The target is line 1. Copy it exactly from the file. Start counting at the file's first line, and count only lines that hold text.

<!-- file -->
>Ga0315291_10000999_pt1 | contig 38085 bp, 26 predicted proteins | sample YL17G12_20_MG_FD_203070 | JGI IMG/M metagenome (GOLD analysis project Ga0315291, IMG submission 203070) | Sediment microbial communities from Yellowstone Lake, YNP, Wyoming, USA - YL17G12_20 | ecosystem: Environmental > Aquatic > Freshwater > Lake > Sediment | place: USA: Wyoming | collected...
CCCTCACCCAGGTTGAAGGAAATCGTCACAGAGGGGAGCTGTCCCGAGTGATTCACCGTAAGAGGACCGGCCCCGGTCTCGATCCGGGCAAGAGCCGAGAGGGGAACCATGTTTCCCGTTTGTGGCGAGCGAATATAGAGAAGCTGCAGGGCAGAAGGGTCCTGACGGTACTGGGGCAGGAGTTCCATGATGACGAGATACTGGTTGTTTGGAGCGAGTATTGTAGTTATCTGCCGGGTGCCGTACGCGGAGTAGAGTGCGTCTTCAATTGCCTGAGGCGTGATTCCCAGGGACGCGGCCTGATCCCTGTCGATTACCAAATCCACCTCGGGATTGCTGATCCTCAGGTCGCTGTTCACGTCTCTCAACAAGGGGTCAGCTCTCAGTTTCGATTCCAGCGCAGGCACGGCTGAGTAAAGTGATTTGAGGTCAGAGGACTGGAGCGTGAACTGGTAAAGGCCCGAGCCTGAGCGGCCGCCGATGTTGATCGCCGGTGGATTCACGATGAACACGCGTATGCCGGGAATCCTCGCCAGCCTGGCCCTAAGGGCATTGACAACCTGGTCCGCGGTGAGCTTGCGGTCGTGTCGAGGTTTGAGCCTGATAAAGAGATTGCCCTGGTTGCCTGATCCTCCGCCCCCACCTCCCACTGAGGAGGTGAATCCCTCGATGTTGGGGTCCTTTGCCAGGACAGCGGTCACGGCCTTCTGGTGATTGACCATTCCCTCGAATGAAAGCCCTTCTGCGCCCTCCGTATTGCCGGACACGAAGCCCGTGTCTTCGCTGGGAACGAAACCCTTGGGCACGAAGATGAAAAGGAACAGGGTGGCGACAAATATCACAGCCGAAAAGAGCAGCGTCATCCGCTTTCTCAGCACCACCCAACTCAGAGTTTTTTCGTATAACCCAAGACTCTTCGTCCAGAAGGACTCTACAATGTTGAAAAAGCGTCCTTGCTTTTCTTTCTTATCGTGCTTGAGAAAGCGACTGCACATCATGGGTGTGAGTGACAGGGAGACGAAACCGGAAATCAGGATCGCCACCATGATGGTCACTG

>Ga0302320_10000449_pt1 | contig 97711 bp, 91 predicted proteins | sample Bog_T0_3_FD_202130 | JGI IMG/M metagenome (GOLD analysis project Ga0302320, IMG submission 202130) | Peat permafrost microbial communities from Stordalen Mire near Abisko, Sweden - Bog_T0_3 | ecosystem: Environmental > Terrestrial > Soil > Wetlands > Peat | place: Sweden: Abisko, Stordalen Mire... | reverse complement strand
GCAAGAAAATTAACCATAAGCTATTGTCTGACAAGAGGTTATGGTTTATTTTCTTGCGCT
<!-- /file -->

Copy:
>Ga0315291_10000999_pt1 | contig 38085 bp, 26 predicted proteins | sample YL17G12_20_MG_FD_203070 | JGI IMG/M metagenome (GOLD analysis project Ga0315291, IMG submission 203070) | Sediment microbial communities from Yellowstone Lake, YNP, Wyoming, USA - YL17G12_20 | ecosystem: Environmental > Aquatic > Freshwater > Lake > Sediment | place: USA: Wyoming | collected...